Le Monde puzzle [#1114]

Another very low-key arithmetic problem as Le Monde current mathematical puzzle:

32761 is 181² and the difference of two cubes, which ones? And 181=9²+10², the sum of two consecutive integers. Is this a general rule, i.e. the root z of a perfect square that is the difference of two cubes is always the sum of two consecutive integers squared?

The solution proceeds by a very dumb R search of cubes, leading to

34761=105³-104³

The general rule can be failed by a single counter-example. Running

sol=0;while(!sol){
  x=sample(2:1e3,1)
  y=sample(1:x,1)-1
  sol=is.sqr(z<-x^3-y^3)
  z=round(sqrt(z))
  if (sol) 
   sol=(trunc(sqrt(z/2))^2+ceiling(sqrt(z/2))^2!=z)}

which is based on the fact that, if z is the sum of two consecutive integers squared, a² and (a+1)² then

2 a²<z<2 (a+1)²

Running the R code produces

x=14, y=7

as a counter-example. (Note that, however, if the difference of cubes of two consecutive integers is a square, then this square can be written as the sum of the squares of two different integers.) Reading the solution in the following issue led me to realise I had missed the consecutive in the statement of the puzzle!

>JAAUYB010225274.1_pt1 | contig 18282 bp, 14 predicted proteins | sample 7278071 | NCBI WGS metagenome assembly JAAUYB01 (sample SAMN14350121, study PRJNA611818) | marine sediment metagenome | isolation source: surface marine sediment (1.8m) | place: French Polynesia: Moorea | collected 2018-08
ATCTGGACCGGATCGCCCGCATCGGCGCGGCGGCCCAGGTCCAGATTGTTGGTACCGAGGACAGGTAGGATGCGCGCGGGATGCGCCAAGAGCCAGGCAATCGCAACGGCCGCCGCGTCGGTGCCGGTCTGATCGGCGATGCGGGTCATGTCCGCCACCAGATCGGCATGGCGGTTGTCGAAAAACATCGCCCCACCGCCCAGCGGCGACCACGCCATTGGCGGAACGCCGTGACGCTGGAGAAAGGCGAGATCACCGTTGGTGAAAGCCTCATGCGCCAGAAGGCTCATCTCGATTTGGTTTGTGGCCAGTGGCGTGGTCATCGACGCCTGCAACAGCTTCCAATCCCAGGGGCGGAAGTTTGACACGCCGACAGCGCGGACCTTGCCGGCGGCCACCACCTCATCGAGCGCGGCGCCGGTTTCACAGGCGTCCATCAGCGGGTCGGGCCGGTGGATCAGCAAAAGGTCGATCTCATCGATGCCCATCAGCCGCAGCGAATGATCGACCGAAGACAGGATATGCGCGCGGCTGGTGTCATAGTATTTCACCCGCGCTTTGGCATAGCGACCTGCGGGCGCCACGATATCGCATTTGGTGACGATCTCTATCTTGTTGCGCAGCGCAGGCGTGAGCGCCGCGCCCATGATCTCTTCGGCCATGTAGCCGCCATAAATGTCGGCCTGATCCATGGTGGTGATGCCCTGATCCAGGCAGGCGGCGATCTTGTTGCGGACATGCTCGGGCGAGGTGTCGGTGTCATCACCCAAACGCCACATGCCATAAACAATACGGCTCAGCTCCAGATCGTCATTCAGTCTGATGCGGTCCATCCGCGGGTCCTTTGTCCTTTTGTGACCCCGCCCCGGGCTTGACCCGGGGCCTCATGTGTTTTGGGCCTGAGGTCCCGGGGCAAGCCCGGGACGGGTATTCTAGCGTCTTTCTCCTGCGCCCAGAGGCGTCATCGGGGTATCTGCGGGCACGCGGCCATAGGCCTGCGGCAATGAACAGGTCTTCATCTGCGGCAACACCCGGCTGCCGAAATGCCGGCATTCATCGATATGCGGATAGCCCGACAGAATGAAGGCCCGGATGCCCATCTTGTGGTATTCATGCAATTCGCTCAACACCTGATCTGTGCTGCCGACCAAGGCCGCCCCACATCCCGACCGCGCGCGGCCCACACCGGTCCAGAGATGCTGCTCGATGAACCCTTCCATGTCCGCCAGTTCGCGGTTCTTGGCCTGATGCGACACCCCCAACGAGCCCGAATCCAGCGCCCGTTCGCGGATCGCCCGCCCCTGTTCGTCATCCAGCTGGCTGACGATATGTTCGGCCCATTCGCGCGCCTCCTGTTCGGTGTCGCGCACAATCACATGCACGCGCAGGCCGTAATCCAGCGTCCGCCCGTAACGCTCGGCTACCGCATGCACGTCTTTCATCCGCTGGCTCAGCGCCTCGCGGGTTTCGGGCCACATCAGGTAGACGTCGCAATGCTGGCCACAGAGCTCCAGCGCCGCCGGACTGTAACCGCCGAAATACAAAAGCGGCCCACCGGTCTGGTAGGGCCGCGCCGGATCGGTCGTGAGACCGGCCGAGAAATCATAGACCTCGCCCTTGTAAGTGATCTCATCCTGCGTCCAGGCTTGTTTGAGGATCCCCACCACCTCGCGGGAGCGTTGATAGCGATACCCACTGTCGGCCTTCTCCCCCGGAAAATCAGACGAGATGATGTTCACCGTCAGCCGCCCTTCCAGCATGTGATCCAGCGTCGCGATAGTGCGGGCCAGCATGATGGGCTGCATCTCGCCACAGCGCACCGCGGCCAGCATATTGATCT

3 Responses to “Le Monde puzzle [#1114]”

  1. 13^2 = 8^3 -7^3 is the first of those integers, and it works since 13 = 2^2 + 3^2
    The second is : 181^2 = 105^5-104^3, and it works since 181 = 9^2+10^2
    But the third (if I have not made any mistakes) is 105 339^2 = 60818^3-60817^3. But 105 339 is > 228^2+229^2 but <229^2+230^2.

  2. […] article was first published on R – Xi'an's Og, and kindly contributed to R-bloggers]. (You can report issue about the content on this page here) […]

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